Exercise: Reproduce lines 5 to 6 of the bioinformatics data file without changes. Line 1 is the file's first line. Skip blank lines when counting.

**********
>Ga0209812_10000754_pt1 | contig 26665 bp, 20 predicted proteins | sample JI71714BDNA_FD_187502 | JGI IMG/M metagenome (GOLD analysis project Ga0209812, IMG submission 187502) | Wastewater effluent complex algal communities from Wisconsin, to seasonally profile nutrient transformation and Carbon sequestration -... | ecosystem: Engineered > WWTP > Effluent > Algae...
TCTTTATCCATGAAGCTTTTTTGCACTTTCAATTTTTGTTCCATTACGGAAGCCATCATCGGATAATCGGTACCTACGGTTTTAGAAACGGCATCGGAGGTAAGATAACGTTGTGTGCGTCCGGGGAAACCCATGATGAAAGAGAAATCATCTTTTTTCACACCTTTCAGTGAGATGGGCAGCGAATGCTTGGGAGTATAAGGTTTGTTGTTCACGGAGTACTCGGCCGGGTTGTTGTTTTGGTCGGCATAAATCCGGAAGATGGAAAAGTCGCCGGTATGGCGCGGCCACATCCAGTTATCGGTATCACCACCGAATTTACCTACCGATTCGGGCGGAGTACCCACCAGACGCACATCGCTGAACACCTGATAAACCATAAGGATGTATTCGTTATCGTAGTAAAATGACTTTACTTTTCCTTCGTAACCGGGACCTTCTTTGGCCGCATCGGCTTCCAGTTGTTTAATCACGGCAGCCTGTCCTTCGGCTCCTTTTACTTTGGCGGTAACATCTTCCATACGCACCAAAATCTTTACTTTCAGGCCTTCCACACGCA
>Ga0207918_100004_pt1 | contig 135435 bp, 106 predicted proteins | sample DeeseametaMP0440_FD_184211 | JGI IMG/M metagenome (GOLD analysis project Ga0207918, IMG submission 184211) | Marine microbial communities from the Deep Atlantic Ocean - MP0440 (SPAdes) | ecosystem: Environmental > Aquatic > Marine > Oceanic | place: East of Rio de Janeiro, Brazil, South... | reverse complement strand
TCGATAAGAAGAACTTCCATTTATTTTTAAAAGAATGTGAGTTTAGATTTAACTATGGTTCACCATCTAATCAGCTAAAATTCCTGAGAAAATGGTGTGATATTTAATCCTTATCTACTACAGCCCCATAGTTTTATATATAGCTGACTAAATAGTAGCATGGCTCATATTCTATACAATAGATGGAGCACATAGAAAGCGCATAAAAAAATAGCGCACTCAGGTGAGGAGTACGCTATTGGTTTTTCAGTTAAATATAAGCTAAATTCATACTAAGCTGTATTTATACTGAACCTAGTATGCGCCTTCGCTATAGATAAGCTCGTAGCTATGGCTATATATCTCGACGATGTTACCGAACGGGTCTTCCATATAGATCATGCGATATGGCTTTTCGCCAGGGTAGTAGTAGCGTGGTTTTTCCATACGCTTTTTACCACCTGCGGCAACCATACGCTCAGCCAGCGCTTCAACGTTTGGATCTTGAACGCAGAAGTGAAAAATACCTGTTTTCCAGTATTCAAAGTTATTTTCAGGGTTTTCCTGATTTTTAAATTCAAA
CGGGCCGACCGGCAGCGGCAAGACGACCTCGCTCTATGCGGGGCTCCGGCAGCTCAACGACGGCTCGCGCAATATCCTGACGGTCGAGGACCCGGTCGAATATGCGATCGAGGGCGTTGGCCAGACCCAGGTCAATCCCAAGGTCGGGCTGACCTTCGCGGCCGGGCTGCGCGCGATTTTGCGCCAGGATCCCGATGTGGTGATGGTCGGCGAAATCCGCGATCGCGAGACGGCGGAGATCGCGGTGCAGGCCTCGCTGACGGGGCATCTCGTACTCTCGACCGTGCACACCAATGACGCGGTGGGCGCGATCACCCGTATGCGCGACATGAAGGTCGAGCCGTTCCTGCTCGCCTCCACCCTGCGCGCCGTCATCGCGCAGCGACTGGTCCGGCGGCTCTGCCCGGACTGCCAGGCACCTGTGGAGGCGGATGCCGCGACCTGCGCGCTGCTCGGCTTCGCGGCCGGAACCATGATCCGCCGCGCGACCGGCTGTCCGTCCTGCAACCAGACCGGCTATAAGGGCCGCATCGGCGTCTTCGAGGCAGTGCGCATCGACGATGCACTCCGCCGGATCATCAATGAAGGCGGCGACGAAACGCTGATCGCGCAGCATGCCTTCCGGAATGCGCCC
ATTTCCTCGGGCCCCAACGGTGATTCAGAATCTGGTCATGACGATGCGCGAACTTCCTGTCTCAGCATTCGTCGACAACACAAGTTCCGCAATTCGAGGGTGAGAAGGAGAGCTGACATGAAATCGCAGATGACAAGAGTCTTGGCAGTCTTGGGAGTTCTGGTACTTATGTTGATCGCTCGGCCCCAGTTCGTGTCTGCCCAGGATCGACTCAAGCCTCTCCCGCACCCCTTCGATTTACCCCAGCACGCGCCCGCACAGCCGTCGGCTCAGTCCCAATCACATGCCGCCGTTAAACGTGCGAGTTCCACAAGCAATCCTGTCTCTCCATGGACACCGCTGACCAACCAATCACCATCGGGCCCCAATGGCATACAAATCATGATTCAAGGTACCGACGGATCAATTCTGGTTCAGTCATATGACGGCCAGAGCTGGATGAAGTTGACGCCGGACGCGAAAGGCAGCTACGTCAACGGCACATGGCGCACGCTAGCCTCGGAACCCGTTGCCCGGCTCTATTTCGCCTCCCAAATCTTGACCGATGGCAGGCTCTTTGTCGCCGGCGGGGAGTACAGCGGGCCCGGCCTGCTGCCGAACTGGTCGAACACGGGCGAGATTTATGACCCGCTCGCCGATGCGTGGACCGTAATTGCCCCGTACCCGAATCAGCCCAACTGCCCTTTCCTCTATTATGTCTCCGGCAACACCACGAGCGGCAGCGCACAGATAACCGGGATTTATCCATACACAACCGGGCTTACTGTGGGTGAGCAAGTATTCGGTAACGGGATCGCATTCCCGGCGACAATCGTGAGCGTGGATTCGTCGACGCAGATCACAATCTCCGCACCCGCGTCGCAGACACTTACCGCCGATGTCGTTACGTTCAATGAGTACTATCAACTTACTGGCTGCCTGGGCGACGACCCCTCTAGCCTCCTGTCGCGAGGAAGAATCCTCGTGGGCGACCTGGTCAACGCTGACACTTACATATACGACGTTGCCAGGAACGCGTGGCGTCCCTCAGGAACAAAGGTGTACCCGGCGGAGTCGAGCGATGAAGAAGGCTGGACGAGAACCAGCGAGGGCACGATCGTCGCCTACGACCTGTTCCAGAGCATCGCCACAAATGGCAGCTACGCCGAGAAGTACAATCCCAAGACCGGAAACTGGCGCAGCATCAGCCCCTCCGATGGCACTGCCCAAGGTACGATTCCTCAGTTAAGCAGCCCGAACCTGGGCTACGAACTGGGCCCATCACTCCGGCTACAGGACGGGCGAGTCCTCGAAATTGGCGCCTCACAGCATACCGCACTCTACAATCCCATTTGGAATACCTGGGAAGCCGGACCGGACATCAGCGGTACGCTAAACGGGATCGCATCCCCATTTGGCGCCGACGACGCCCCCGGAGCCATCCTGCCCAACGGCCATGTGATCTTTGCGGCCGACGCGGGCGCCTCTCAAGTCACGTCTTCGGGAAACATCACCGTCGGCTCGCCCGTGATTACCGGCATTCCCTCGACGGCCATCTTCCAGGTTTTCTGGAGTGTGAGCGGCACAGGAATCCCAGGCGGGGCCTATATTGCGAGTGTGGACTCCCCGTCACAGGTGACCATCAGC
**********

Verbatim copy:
CGGGCCGACCGGCAGCGGCAAGACGACCTCGCTCTATGCGGGGCTCCGGCAGCTCAACGACGGCTCGCGCAATATCCTGACGGTCGAGGACCCGGTCGAATATGCGATCGAGGGCGTTGGCCAGACCCAGGTCAATCCCAAGGTCGGGCTGACCTTCGCGGCCGGGCTGCGCGCGATTTTGCGCCAGGATCCCGATGTGGTGATGGTCGGCGAAATCCGCGATCGCGAGACGGCGGAGATCGCGGTGCAGGCCTCGCTGACGGGGCATCTCGTACTCTCGACCGTGCACACCAATGACGCGGTGGGCGCGATCACCCGTATGCGCGACATGAAGGTCGAGCCGTTCCTGCTCGCCTCCACCCTGCGCGCCGTCATCGCGCAGCGACTGGTCCGGCGGCTCTGCCCGGACTGCCAGGCACCTGTGGAGGCGGATGCCGCGACCTGCGCGCTGCTCGGCTTCGCGGCCGGAACCATGATCCGCCGCGCGACCGGCTGTCCGTCCTGCAACCAGACCGGCTATAAGGGCCGCATCGGCGTCTTCGAGGCAGTGCGCATCGACGATGCACTCCGCCGGATCATCAATGAAGGCGGCGACGAAACGCTGATCGCGCAGCATGCCTTCCGGAATGCGCCC
ATTTCCTCGGGCCCCAACGGTGATTCAGAATCTGGTCATGACGATGCGCGAACTTCCTGTCTCAGCATTCGTCGACAACACAAGTTCCGCAATTCGAGGGTGAGAAGGAGAGCTGACATGAAATCGCAGATGACAAGAGTCTTGGCAGTCTTGGGAGTTCTGGTACTTATGTTGATCGCTCGGCCCCAGTTCGTGTCTGCCCAGGATCGACTCAAGCCTCTCCCGCACCCCTTCGATTTACCCCAGCACGCGCCCGCACAGCCGTCGGCTCAGTCCCAATCACATGCCGCCGTTAAACGTGCGAGTTCCACAAGCAATCCTGTCTCTCCATGGACACCGCTGACCAACCAATCACCATCGGGCCCCAATGGCATACAAATCATGATTCAAGGTACCGACGGATCAATTCTGGTTCAGTCATATGACGGCCAGAGCTGGATGAAGTTGACGCCGGACGCGAAAGGCAGCTACGTCAACGGCACATGGCGCACGCTAGCCTCGGAACCCGTTGCCCGGCTCTATTTCGCCTCCCAAATCTTGACCGATGGCAGGCTCTTTGTCGCCGGCGGGGAGTACAGCGGGCCCGGCCTGCTGCCGAACTGGTCGAACACGGGCGAGATTTATGACCCGCTCGCCGATGCGTGGACCGTAATTGCCCCGTACCCGAATCAGCCCAACTGCCCTTTCCTCTATTATGTCTCCGGCAACACCACGAGCGGCAGCGCACAGATAACCGGGATTTATCCATACACAACCGGGCTTACTGTGGGTGAGCAAGTATTCGGTAACGGGATCGCATTCCCGGCGACAATCGTGAGCGTGGATTCGTCGACGCAGATCACAATCTCCGCACCCGCGTCGCAGACACTTACCGCCGATGTCGTTACGTTCAATGAGTACTATCAACTTACTGGCTGCCTGGGCGACGACCCCTCTAGCCTCCTGTCGCGAGGAAGAATCCTCGTGGGCGACCTGGTCAACGCTGACACTTACATATACGACGTTGCCAGGAACGCGTGGCGTCCCTCAGGAACAAAGGTGTACCCGGCGGAGTCGAGCGATGAAGAAGGCTGGACGAGAACCAGCGAGGGCACGATCGTCGCCTACGACCTGTTCCAGAGCATCGCCACAAATGGCAGCTACGCCGAGAAGTACAATCCCAAGACCGGAAACTGGCGCAGCATCAGCCCCTCCGATGGCACTGCCCAAGGTACGATTCCTCAGTTAAGCAGCCCGAACCTGGGCTACGAACTGGGCCCATCACTCCGGCTACAGGACGGGCGAGTCCTCGAAATTGGCGCCTCACAGCATACCGCACTCTACAATCCCATTTGGAATACCTGGGAAGCCGGACCGGACATCAGCGGTACGCTAAACGGGATCGCATCCCCATTTGGCGCCGACGACGCCCCCGGAGCCATCCTGCCCAACGGCCATGTGATCTTTGCGGCCGACGCGGGCGCCTCTCAAGTCACGTCTTCGGGAAACATCACCGTCGGCTCGCCCGTGATTACCGGCATTCCCTCGACGGCCATCTTCCAGGTTTTCTGGAGTGTGAGCGGCACAGGAATCCCAGGCGGGGCCTATATTGCGAGTGTGGACTCCCCGTCACAGGTGACCATCAGC